From the Desk of the Managing Editor
Coding of clinical terms
The start of the New Year brings about the start of new opportunities. This brings to mind the increasing interest in and uptake of electronic medical records (EMR). Use of coded medical information aids doctors at the point of care when the information is used to populate decision support modules, such as allergy alerts. Effective sharing of patient information has been shown to increase the quality of patient care by the improved coordination across different healthcare disciplines.
It has been identified that one of the barriers to the use of electronic transfer of medical information is the lack of a standard. Although various terminology standards are available, each uses different naming conventions, codes and hierarchies. This makes marrying information across software based on different terminology sets difficult.
In order to allow integration and interoperability between various softwares, coding of medical terminology will need to be standardised by mapping terminology sets between different industry standards. This will deliver solutions satisfying various functions and ensure that information is safely transmitted between different softwares.
The Australian Medicines Terminology (AMT) is an example of coded medicines information. By mapping MIMS medicines data to AMT term sets, the transfer of information across medical dispensing and prescribing softwares that utilise AMT is standardised.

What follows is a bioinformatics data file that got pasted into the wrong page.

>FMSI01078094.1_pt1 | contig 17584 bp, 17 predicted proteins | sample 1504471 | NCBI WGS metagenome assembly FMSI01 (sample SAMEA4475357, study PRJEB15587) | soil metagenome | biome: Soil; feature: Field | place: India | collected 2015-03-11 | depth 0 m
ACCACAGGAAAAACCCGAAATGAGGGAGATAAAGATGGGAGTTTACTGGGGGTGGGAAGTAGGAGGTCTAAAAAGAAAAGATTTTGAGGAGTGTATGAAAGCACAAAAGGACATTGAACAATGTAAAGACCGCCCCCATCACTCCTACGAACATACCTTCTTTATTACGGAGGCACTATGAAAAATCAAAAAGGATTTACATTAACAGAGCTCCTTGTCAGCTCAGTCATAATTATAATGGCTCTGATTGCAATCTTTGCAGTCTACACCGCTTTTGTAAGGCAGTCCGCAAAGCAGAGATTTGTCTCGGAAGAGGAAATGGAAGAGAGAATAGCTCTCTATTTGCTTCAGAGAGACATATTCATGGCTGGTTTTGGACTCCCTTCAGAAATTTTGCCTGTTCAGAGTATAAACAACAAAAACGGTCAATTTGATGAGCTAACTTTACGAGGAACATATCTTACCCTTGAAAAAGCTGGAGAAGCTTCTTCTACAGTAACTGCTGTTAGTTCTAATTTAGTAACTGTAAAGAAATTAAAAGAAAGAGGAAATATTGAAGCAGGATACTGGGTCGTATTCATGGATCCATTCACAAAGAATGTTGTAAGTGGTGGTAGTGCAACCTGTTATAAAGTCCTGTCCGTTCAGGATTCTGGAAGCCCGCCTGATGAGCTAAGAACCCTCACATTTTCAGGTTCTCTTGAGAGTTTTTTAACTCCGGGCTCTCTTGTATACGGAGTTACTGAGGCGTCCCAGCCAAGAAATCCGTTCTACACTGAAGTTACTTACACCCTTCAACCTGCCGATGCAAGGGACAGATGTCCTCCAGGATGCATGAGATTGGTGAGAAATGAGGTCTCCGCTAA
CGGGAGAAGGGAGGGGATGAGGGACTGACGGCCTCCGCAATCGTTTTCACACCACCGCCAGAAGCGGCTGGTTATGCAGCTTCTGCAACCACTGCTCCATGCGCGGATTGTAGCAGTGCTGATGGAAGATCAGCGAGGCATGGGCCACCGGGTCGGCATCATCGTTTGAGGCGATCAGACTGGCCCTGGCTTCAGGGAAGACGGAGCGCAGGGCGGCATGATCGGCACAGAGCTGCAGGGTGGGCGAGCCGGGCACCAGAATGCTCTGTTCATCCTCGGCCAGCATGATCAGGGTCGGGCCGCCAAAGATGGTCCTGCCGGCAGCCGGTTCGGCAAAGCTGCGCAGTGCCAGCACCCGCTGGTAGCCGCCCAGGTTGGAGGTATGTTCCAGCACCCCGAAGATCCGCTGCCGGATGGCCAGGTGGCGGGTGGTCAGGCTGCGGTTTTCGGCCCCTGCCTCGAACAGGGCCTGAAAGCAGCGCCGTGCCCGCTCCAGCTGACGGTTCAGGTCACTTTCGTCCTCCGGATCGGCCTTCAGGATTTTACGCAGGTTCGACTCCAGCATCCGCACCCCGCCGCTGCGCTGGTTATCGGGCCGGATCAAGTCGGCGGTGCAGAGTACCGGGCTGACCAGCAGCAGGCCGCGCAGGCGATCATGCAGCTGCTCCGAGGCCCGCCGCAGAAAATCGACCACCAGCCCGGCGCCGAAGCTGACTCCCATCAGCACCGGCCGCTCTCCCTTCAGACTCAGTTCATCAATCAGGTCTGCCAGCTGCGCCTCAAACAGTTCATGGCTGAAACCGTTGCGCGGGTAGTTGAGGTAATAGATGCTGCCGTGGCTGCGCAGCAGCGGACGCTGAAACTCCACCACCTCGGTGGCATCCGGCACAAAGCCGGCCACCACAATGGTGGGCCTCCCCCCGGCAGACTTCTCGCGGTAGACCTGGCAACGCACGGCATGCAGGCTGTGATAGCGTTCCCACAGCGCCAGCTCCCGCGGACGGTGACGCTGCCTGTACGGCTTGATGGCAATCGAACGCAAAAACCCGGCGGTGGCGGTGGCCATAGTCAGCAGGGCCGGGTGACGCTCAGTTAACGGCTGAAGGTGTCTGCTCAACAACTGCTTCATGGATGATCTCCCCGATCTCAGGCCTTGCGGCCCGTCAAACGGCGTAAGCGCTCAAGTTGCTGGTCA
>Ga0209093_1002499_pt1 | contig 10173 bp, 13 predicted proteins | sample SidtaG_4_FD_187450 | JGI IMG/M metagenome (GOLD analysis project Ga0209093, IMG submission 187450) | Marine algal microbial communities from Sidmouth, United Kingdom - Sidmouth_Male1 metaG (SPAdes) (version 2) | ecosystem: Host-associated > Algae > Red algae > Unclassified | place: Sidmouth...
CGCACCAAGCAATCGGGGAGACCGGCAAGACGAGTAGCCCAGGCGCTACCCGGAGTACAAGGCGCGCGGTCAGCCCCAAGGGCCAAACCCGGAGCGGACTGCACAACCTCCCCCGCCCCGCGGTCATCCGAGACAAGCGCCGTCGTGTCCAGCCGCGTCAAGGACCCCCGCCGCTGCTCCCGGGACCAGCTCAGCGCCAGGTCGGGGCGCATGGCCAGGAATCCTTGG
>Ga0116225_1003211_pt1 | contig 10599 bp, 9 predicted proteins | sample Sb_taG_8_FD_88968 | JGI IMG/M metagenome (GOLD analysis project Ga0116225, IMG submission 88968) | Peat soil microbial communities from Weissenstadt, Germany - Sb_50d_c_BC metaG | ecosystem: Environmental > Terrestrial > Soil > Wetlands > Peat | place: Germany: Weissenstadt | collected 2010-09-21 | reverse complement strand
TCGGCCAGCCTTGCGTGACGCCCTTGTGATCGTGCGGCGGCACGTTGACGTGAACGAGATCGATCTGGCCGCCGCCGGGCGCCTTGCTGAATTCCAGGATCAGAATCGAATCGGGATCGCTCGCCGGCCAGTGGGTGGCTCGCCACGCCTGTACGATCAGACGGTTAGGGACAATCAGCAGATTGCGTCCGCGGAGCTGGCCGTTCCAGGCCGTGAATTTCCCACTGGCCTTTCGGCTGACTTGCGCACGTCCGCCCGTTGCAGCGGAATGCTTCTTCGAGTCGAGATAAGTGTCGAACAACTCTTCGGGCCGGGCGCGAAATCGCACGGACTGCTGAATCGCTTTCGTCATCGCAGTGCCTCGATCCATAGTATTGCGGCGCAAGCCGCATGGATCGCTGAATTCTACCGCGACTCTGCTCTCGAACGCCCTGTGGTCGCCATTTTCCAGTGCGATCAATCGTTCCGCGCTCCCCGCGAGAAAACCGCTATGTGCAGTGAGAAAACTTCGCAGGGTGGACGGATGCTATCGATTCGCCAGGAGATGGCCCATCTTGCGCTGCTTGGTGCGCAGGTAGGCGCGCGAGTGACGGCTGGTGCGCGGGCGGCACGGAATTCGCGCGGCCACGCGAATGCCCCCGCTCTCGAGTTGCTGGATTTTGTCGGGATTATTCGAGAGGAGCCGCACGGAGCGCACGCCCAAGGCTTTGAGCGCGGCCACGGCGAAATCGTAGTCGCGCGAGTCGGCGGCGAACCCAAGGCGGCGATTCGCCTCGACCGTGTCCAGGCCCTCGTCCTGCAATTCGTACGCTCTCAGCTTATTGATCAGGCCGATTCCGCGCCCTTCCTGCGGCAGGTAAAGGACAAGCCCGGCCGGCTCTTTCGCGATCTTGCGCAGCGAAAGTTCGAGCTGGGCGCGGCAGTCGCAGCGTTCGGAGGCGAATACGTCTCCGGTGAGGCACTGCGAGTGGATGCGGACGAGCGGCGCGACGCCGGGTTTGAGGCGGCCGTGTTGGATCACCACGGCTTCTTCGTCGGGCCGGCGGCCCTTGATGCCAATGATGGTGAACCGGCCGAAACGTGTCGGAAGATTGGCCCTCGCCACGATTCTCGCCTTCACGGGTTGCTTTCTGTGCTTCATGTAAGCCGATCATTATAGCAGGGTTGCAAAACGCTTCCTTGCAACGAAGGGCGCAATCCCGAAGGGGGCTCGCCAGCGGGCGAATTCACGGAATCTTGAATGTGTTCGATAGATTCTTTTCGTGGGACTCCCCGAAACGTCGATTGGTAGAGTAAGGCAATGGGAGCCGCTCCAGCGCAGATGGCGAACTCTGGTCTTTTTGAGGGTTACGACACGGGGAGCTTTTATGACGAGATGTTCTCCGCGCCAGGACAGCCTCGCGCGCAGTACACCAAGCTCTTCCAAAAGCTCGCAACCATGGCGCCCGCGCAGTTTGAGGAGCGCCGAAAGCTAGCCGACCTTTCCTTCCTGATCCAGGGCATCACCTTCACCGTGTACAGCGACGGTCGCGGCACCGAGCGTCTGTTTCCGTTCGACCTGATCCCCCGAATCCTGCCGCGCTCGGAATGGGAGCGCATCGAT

Similarly, medical conditions have classification standards such as ICD-10 and SNOMED. Utilising the standard codes in data entry and delivery allows for the collection of accurate data for use in clinical decision support. Data collected may also be used to implement clinical pathways that help to improve processes and optimise clinical programs.
Besides mapping to the AMT, MIMS has been actively looking for opportunities to map our information to various classification standards. Parts of our decision support suite have been mapped to ICD-10 and more recently we have also included SNOMED in certain products. Undoubtedly we are only at the start of this journey, but as the need for interoperable data grows, MIMS intends to be able to support our users through the provision of mapped data.
Bates DW and Gaw ande AA. Improving safety with information technology. New Engl J Med 2003; 348: 2526-34.
Department of Health 2012. Electronic medical record benefits: a literature review. Victorian Government, Melbourne.
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